One day I asked Master Justin why he chooses to wear shoes.

He’s a 6th Dan Black Belt, a five times Australian Open Black Belt Champion and won international gold.

This was his answer:

“I wear shoes because of 30 years of impact on my feet.  I personally have a long-term Taekwondo goal so looking after my body is my number one consideration.

“Taekwondo shoes allow me to train and protect myself so I can enjoy this fantastic art right up to my older years.”

In researching the topic online, I found a pervasive attitude towards shoes for martial arts of “just toughen up”.

Pretty sure you couldn’t apply that kind of logic with someone like Master Justin wearing shoes. He’s broken nearly every bone in both feet during his highly decorated sparring career.

In fact, I’d dare you to tell him to “toughen up”.  Let me know when you do though, I’ll bring popcorn!

Other arguments talk about tradition and the custom in Asian cultures of leaving shoes at the door but the information on the specifics of that seem pretty sketchy. Though as a rule follower by nature, I can understand the thinking around traditions.

Another Master I communicated with on the topic spoke of feeling physically ill about the idea of wearing shoes for training.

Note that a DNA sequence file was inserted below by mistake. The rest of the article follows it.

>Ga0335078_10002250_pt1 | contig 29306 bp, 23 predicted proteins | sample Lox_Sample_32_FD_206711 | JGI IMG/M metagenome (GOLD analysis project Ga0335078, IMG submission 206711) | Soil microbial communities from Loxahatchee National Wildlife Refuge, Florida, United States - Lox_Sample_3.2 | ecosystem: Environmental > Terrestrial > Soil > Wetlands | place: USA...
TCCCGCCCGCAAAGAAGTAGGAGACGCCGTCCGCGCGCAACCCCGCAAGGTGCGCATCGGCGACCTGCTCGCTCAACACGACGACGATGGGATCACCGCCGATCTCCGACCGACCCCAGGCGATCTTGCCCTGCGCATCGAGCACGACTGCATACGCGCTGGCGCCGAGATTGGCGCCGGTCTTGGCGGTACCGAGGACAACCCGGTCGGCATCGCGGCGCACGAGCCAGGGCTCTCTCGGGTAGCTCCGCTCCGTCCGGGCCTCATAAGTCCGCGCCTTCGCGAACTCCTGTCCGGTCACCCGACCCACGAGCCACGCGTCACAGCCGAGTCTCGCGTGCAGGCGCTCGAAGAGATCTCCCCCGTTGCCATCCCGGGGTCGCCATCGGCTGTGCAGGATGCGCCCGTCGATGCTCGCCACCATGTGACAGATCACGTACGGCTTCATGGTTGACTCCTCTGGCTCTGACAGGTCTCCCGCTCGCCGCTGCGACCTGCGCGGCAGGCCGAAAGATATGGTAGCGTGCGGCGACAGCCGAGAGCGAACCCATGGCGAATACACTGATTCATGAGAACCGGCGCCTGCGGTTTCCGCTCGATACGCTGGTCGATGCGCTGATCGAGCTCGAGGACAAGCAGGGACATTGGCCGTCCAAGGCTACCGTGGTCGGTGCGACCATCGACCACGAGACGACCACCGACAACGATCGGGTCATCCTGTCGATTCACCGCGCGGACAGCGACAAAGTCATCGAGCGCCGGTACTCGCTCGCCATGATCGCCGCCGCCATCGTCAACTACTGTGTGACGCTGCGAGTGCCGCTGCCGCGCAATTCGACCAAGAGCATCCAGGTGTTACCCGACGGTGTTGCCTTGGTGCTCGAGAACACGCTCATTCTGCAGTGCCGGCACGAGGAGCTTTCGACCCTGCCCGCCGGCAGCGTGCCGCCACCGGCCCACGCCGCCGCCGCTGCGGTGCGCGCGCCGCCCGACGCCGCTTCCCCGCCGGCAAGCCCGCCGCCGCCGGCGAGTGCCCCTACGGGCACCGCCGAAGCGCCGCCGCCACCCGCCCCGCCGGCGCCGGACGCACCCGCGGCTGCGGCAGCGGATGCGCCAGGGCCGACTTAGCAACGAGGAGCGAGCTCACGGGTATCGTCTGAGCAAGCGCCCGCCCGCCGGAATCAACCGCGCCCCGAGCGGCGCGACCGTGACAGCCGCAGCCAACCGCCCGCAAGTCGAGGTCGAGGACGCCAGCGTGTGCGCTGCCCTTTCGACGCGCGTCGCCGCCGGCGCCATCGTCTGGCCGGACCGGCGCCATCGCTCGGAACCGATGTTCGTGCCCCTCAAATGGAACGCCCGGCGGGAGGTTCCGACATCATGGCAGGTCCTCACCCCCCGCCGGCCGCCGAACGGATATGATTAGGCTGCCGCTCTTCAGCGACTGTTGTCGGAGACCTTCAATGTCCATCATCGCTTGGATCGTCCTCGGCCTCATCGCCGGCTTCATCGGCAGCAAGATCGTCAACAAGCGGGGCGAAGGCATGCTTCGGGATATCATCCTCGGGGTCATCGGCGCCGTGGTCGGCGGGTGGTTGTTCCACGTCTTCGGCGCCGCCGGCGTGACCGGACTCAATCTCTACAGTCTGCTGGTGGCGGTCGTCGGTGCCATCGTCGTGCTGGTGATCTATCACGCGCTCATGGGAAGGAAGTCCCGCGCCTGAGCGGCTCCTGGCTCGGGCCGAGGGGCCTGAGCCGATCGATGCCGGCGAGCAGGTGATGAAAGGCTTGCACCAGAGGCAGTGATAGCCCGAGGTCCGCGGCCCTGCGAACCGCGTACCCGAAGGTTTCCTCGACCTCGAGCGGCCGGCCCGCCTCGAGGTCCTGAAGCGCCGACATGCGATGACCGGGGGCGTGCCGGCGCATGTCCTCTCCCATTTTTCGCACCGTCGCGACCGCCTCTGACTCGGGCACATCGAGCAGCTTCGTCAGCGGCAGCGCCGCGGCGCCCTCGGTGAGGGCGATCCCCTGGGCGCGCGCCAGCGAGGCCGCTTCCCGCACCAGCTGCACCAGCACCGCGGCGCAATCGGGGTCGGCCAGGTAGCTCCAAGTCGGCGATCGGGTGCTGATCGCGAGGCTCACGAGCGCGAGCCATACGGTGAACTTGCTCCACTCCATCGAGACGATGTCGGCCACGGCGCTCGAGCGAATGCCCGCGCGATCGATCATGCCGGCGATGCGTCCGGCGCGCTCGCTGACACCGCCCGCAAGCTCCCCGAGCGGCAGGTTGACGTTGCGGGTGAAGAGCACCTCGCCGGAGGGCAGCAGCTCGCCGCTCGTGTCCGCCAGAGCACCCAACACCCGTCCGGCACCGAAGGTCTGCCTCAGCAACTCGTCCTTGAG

Many people I came across in fact, had VERY strong opinions on the topic – some were pretty practical about it, saying the floor they trained on didn’t have mats and just wasn’t suited to bare feet – like mine!

Or those in a purpose facility with expensive floor mats required bare feet. Fair enough!

Others talked about the definite requirement to train with bare feet because of issues around the biomechanics of the foot and leg when it came to developing balance, technique and strength.

Again, those made sense to me too – and I have to admit, as much as I LOVE my shoes now, I do take them off from time to time.

So my conclusion on the topic?

Wear them if you need them. *shrug

For me personally I had to ask myself, can I achieve what I want to achieve with my training if I wear shoes?

YES.

I certainly have no intention of trying to set the Taekwondo world on fire. My training is about:

  • Keeping fit and active as I get older
  • Setting new challenges for myself to keep life interesting
  • The stress relief and relaxation I feel as a result of my training
  • The friends and connections I’m making
  • An incredible bonding experience of training with my son

(Psssst! You can read more about the suprising benefits I have discoverd from Taekwondo in this previous post.)

Unlike countless others who are (of course!) at a different stage in their lives and training, I’m not in competition with anyone. Only myself.

Can I achieve what I want to achieve if I DON’T wear them?